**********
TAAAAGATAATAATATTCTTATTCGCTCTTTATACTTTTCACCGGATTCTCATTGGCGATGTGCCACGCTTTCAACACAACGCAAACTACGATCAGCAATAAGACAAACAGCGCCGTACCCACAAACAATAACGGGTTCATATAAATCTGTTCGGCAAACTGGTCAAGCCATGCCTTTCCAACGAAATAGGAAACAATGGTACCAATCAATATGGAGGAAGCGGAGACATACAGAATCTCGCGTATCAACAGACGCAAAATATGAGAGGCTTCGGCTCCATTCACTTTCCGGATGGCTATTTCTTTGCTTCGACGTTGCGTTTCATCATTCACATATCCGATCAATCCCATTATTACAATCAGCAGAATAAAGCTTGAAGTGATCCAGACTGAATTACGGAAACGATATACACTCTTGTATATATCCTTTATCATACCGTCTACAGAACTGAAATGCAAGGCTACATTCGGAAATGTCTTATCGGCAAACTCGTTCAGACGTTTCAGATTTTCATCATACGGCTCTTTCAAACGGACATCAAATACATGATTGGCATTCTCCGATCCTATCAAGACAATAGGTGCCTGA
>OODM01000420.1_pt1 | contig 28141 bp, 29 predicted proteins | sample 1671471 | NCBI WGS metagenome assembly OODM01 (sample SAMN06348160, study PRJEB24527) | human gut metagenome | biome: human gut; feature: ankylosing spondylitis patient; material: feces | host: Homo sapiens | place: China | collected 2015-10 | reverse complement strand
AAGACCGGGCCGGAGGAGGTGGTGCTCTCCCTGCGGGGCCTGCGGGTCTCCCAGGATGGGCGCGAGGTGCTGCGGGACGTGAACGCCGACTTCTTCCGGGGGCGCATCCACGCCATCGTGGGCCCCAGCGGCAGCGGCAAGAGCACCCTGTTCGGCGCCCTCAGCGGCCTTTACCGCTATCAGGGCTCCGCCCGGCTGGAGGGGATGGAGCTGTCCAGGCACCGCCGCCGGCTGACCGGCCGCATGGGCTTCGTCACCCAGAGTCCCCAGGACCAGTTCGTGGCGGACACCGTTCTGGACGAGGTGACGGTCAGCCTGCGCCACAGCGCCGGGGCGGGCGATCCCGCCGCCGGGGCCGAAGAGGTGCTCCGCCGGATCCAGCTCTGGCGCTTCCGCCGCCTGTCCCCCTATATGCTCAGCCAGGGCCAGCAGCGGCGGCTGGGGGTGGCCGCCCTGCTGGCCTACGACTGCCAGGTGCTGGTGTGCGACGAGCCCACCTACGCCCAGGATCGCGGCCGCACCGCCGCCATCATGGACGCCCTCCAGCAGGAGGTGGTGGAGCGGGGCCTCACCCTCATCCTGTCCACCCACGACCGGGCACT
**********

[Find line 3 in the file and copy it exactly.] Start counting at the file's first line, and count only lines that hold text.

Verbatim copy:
AAGACCGGGCCGGAGGAGGTGGTGCTCTCCCTGCGGGGCCTGCGGGTCTCCCAGGATGGGCGCGAGGTGCTGCGGGACGTGAACGCCGACTTCTTCCGGGGGCGCATCCACGCCATCGTGGGCCCCAGCGGCAGCGGCAAGAGCACCCTGTTCGGCGCCCTCAGCGGCCTTTACCGCTATCAGGGCTCCGCCCGGCTGGAGGGGATGGAGCTGTCCAGGCACCGCCGCCGGCTGACCGGCCGCATGGGCTTCGTCACCCAGAGTCCCCAGGACCAGTTCGTGGCGGACACCGTTCTGGACGAGGTGACGGTCAGCCTGCGCCACAGCGCCGGGGCGGGCGATCCCGCCGCCGGGGCCGAAGAGGTGCTCCGCCGGATCCAGCTCTGGCGCTTCCGCCGCCTGTCCCCCTATATGCTCAGCCAGGGCCAGCAGCGGCGGCTGGGGGTGGCCGCCCTGCTGGCCTACGACTGCCAGGTGCTGGTGTGCGACGAGCCCACCTACGCCCAGGATCGCGGCCGCACCGCCGCCATCATGGACGCCCTCCAGCAGGAGGTGGTGGAGCGGGGCCTCACCCTCATCCTGTCCACCCACGACCGGGCACT